Legalizing Gay: The Lawyers, Part 1- By Ari Ezra Waldman
To celebrate Pride 2012 and to honor the great civil rights and political successes we have earned recently, I would like to offer a series of columns on the lawyers, advocates, scholars, and individual leaders who have sacrificed so much, developed novel legal arguments, and won the legal victories upon which we stand today. It is impossible to include everyone; an entire life’s work would fail to honor all of our forefathers. But these few representatives symbolize the contributions of the greater whole: a group of men and women, young and old, who have sacrificed so that we can live a life of freedom today. In today’s and tomorrow’s columns, the public interest lawyers.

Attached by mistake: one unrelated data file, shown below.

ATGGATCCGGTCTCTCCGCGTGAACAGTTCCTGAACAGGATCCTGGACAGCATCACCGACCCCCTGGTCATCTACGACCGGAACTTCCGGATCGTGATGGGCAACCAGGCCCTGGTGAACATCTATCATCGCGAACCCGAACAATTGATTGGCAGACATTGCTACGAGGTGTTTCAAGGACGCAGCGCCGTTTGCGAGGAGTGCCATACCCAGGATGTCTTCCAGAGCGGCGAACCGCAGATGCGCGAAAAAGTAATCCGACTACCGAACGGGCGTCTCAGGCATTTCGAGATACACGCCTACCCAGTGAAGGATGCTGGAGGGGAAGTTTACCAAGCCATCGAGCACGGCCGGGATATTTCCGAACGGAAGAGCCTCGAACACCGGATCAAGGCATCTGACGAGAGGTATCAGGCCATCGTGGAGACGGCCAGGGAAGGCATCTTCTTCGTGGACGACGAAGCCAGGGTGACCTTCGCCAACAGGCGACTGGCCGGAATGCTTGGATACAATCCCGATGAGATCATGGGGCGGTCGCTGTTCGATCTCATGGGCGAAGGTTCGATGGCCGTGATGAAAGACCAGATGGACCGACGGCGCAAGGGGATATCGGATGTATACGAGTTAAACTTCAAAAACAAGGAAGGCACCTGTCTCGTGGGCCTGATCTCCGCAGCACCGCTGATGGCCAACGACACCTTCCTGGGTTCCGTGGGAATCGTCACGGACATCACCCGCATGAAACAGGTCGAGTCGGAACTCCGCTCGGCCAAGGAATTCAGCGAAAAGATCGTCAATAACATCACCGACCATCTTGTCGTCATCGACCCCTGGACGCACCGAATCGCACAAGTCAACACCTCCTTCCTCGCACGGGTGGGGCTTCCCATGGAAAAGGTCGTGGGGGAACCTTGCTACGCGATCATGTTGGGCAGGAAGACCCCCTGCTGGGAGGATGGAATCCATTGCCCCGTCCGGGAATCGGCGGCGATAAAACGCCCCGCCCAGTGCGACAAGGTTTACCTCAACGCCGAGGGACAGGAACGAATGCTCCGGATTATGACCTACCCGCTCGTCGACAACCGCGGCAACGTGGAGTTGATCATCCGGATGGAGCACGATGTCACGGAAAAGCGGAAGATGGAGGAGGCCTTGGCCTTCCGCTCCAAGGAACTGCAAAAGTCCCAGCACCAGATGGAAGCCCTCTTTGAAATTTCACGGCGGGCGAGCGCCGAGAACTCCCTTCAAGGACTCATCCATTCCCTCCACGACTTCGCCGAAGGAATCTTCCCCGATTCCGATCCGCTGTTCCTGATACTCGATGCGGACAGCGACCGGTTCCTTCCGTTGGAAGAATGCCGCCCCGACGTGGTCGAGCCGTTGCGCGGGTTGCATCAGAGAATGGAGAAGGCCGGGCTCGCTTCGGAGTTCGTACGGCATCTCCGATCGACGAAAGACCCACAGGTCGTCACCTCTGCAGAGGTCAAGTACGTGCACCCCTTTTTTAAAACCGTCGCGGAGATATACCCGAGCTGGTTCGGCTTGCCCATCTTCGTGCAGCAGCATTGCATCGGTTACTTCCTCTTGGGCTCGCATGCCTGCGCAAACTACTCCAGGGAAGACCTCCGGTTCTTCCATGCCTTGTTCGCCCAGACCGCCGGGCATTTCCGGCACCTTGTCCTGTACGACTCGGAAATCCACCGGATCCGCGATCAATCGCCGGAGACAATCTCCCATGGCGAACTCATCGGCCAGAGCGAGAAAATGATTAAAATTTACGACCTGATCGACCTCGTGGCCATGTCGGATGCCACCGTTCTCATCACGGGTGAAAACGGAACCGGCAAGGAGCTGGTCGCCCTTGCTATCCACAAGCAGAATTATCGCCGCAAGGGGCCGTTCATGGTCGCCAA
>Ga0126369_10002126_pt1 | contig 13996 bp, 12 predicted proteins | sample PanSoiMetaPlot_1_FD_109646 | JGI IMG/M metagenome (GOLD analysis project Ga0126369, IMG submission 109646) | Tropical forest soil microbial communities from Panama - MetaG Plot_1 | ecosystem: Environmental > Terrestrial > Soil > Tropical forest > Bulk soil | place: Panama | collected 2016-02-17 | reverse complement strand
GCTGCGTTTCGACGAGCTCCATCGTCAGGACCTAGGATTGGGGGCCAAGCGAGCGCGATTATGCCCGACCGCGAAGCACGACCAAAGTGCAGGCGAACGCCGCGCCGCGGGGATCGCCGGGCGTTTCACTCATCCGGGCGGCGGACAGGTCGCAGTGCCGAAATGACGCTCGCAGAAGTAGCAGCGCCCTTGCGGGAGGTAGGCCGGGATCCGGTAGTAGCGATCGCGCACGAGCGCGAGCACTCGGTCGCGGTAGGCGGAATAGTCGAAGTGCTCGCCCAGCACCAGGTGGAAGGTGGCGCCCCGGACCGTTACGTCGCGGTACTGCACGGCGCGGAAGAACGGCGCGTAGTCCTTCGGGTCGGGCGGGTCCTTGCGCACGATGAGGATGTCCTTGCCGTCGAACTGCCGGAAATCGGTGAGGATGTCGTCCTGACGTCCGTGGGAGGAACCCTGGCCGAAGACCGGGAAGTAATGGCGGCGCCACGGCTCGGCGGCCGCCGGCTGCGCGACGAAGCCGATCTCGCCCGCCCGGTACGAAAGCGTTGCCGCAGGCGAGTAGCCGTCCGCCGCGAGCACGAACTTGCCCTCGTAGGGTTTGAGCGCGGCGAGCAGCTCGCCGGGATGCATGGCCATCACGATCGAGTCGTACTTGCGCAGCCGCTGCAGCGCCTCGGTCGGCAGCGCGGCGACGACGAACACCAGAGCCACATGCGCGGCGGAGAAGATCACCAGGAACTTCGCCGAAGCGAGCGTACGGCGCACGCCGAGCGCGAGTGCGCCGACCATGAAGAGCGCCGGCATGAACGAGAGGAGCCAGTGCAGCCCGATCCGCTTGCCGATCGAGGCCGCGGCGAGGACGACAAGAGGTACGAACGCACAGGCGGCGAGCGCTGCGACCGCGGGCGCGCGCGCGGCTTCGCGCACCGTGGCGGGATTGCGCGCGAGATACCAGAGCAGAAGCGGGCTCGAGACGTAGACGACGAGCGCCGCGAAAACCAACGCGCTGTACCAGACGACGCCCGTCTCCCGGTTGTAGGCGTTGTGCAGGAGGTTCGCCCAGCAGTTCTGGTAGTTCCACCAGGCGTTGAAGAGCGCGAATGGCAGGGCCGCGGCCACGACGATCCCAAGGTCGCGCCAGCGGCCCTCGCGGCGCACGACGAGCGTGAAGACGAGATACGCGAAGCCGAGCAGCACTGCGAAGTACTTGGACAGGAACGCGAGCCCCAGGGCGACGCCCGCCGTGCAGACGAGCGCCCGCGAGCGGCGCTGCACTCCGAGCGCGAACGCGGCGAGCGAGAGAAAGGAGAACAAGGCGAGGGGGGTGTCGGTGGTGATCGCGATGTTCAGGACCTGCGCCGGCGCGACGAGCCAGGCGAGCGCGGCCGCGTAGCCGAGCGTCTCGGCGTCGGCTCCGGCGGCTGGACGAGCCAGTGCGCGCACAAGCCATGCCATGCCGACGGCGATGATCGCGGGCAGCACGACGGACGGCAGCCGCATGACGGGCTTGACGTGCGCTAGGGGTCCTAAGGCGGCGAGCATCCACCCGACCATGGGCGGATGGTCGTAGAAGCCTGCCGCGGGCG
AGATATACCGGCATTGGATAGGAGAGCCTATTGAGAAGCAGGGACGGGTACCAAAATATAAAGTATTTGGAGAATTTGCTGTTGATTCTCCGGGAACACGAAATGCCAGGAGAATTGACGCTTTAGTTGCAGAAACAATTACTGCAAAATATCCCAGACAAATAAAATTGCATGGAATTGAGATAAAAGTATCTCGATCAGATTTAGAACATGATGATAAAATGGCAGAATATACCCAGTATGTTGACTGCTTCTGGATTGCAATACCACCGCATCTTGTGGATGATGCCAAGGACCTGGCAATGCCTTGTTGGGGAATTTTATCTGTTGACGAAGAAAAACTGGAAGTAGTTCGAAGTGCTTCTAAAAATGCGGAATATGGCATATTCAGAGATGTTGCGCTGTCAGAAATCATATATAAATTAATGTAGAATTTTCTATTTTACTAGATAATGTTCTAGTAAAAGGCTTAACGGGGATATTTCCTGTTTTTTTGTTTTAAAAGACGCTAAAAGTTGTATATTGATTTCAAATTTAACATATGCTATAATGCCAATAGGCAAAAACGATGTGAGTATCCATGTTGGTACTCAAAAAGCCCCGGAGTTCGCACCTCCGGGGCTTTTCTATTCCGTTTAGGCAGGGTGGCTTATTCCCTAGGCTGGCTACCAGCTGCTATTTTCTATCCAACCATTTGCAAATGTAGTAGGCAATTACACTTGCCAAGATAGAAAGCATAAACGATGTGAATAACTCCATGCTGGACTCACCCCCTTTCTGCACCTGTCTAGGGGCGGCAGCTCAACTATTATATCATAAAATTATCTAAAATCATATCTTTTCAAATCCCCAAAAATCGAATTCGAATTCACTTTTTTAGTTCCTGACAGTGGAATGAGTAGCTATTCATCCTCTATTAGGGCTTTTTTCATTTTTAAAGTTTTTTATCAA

Public interest lawyers are often the unsung heroes of civil rights movements. They toil in virtual anonymity, earning much less than their colleagues in private practice and rarely getting the recognition and thanks they deserve. Even regular readers of this column, where I have endeavored to include the names of lawyers who represent our interests, likely are more familiar with John Lawrence (of Lawrence v. Texas) than John Ward, the founder of Gay & Lesbian Advocates and Defenders (GLAD), and recognize the names of press-hungry activists sooner than they would recognize the contributions of the Honorable Donna Hitchens, founder of the National Center for Lesbian Rights (NCLR). Along with the illustrious Ruth Harlow and Jon Davidson, the former and current legal director at Lambda Legal, respectively, these men and women (excepting Judge Hitchens) are all recipients of the LGBT Bar Association’s Dan Bradley Award, the group’s highest honor.